So I ask, what pain do you have for that? That hollows you out without breaking you apart and letting the joy leak out?
The pandemic has taught me many things, most of them infuriating or depressing. But with all the extra time inside my apartment, and my own head, I've picked up two good lessons.
- Reflecting on the past is a great way to learn lessons and not repeat mistakes.
- Wallowing in the past is a great way to forget lessons and regret mistakes.
At some point, I need to pull myself out from the past and take some steps forward. Even if that's as simple as exhausting my body until I have no energy left to think about the past.
My boxing workouts and outdoor runs are the main reason I haven't yet collapsed into myself like a quarantined neutron star.
A favorite theory of mine is how dreams are a glimpse into our collective unconsciousness. But another one I like is that dreams let us get glimpses of some of the infinite multiverses out there. I don't know how credible the multiverse theory is, but I love this idea of it.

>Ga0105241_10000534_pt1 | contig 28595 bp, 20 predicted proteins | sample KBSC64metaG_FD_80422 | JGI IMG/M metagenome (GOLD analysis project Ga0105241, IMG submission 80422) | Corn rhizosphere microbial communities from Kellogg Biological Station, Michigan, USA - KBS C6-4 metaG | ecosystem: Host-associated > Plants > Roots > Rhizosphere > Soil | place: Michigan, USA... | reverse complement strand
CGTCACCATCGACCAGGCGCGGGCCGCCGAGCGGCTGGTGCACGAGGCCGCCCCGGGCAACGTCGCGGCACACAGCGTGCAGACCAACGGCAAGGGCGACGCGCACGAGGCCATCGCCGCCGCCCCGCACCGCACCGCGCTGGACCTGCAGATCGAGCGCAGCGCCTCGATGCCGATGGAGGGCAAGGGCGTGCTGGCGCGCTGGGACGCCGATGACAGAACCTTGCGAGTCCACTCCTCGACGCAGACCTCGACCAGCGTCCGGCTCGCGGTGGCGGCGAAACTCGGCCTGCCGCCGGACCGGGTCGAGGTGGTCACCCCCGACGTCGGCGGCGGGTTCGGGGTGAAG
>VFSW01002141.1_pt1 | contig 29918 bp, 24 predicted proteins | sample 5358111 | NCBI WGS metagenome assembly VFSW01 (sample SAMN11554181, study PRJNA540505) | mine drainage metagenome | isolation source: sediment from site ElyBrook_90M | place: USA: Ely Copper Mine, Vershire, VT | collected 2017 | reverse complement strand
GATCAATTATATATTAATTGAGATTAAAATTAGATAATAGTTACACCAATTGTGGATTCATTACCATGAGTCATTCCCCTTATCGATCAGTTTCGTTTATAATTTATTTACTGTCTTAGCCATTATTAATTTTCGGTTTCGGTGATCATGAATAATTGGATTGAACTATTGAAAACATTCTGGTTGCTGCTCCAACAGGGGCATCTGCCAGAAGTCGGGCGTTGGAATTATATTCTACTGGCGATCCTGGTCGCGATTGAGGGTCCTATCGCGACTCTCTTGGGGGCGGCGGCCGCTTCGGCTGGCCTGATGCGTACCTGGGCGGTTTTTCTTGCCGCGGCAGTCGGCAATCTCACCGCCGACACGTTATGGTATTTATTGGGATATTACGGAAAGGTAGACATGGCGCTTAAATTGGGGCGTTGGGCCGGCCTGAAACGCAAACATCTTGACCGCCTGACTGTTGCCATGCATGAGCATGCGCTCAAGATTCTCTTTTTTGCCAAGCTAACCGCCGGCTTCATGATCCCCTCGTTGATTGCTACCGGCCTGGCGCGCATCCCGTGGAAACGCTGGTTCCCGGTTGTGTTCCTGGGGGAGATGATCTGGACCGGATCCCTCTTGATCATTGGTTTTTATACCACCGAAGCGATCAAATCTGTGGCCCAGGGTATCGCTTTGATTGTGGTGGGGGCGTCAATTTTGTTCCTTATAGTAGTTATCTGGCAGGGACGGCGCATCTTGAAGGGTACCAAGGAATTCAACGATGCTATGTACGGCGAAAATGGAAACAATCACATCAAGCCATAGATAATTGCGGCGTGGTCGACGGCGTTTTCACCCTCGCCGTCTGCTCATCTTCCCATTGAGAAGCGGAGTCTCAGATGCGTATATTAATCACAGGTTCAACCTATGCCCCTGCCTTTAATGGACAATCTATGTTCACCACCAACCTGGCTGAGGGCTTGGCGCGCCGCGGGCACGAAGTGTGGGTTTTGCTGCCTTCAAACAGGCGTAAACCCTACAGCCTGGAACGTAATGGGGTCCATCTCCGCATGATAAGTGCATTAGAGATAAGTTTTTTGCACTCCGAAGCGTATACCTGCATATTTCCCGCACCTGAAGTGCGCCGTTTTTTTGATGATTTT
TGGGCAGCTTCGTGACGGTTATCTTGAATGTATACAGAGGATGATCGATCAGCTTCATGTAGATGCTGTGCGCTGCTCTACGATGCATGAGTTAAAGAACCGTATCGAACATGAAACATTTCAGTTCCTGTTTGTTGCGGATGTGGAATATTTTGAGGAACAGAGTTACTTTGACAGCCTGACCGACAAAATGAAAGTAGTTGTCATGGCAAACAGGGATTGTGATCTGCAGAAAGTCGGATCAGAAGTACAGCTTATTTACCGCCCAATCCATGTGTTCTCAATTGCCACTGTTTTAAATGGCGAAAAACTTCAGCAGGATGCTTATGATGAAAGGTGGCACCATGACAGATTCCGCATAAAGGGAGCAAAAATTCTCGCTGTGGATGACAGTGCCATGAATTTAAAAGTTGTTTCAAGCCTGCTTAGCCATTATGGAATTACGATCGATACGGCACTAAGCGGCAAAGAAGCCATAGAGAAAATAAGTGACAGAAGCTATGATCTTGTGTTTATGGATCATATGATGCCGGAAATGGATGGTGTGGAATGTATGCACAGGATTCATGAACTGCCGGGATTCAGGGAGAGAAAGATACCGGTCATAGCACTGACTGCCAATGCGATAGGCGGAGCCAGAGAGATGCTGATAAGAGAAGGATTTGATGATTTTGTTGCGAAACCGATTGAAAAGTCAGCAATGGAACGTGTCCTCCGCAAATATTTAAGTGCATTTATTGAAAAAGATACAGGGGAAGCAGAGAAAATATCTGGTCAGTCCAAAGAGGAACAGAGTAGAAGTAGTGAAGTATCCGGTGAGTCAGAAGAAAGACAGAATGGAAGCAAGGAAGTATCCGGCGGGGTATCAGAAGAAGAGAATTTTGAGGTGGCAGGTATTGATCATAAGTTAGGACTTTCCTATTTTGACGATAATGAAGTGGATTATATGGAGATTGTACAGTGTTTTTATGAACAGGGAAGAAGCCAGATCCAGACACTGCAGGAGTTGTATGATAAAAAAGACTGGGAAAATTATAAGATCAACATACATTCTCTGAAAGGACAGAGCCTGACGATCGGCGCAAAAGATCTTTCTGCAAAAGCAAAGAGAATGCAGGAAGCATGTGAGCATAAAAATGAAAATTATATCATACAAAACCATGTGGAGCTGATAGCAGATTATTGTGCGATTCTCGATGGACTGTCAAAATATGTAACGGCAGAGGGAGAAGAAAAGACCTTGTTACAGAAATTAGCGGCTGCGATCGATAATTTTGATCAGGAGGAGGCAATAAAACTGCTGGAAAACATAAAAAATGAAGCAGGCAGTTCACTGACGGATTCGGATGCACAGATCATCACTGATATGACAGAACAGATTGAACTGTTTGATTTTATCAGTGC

Let's say someone dreamt about giant Five Nights at Freddy's robots destroying civilization. Then the wizarding and human worlds came together to stop them and rebuild. That story doesn't end after someone wakes up. Somewhere in the vast cosmos, it's still happening and could be their "normal."
Dreams would let us experience every possible "what if" scenario. We'd wake up and know they're more than hypotheticals or random imaginings. They'd be real stories shared across impossible boundaries. Someone out there could have even dreamt of our universe and our own lives. One can only guess what they thought after they woke up.